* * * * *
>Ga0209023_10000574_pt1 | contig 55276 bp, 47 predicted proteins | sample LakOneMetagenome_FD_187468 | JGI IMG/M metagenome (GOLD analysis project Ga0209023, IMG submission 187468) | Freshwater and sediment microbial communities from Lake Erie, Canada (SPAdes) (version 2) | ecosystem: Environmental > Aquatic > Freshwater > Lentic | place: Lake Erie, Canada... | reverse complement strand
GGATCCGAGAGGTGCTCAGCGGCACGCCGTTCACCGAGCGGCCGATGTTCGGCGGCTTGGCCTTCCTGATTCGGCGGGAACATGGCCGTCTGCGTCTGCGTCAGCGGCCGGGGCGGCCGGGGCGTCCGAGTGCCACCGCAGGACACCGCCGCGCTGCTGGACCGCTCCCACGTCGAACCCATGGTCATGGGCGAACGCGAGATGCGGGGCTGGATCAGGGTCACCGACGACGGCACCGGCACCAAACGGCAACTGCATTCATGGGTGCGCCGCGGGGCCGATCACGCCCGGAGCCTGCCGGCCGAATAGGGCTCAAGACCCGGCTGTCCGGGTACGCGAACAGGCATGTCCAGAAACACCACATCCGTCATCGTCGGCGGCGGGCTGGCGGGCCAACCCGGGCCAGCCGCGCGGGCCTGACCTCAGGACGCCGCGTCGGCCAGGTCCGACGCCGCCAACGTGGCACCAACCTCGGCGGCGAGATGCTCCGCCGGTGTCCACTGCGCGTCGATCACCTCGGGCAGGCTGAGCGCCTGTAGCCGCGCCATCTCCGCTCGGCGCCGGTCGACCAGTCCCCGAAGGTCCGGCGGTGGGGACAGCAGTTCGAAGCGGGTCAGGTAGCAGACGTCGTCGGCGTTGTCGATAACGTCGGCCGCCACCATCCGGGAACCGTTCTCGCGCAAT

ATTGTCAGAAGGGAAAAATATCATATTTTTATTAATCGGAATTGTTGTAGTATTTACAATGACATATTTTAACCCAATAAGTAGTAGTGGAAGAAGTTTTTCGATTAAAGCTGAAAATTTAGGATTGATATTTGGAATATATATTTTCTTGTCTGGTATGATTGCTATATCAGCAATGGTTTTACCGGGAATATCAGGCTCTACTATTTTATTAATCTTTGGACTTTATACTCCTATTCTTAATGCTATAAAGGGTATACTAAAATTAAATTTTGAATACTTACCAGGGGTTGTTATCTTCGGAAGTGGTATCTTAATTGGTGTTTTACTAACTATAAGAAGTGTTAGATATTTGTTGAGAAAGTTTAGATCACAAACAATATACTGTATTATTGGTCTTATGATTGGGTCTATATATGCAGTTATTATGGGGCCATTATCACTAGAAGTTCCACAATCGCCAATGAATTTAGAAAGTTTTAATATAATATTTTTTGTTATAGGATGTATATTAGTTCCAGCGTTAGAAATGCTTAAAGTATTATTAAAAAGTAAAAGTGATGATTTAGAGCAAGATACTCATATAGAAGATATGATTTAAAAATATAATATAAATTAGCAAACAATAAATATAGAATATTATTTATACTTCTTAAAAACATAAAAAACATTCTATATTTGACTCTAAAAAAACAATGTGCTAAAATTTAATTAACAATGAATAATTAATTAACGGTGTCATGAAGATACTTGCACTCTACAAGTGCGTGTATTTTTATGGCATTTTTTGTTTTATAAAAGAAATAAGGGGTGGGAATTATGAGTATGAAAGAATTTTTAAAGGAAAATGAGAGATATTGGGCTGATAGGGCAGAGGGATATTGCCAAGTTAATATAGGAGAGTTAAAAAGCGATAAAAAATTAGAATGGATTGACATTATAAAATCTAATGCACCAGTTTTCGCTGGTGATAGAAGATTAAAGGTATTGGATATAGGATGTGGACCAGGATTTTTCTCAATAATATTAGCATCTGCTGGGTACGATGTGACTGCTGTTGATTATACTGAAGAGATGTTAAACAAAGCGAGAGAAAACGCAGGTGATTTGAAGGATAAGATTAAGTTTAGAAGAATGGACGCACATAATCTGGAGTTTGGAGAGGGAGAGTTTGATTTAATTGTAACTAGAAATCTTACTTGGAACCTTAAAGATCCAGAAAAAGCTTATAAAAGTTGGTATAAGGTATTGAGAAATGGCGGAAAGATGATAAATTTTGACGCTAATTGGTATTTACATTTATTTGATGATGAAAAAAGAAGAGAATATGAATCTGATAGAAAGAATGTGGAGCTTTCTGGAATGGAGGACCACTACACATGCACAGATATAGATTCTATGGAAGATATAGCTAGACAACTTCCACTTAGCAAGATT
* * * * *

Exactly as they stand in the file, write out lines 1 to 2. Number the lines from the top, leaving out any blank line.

>Ga0209023_10000574_pt1 | contig 55276 bp, 47 predicted proteins | sample LakOneMetagenome_FD_187468 | JGI IMG/M metagenome (GOLD analysis project Ga0209023, IMG submission 187468) | Freshwater and sediment microbial communities from Lake Erie, Canada (SPAdes) (version 2) | ecosystem: Environmental > Aquatic > Freshwater > Lentic | place: Lake Erie, Canada... | reverse complement strand
GGATCCGAGAGGTGCTCAGCGGCACGCCGTTCACCGAGCGGCCGATGTTCGGCGGCTTGGCCTTCCTGATTCGGCGGGAACATGGCCGTCTGCGTCTGCGTCAGCGGCCGGGGCGGCCGGGGCGTCCGAGTGCCACCGCAGGACACCGCCGCGCTGCTGGACCGCTCCCACGTCGAACCCATGGTCATGGGCGAACGCGAGATGCGGGGCTGGATCAGGGTCACCGACGACGGCACCGGCACCAAACGGCAACTGCATTCATGGGTGCGCCGCGGGGCCGATCACGCCCGGAGCCTGCCGGCCGAATAGGGCTCAAGACCCGGCTGTCCGGGTACGCGAACAGGCATGTCCAGAAACACCACATCCGTCATCGTCGGCGGCGGGCTGGCGGGCCAACCCGGGCCAGCCGCGCGGGCCTGACCTCAGGACGCCGCGTCGGCCAGGTCCGACGCCGCCAACGTGGCACCAACCTCGGCGGCGAGATGCTCCGCCGGTGTCCACTGCGCGTCGATCACCTCGGGCAGGCTGAGCGCCTGTAGCCGCGCCATCTCCGCTCGGCGCCGGTCGACCAGTCCCCGAAGGTCCGGCGGTGGGGACAGCAGTTCGAAGCGGGTCAGGTAGCAGACGTCGTCGGCGTTGTCGATAACGTCGGCCGCCACCATCCGGGAACCGTTCTCGCGCAAT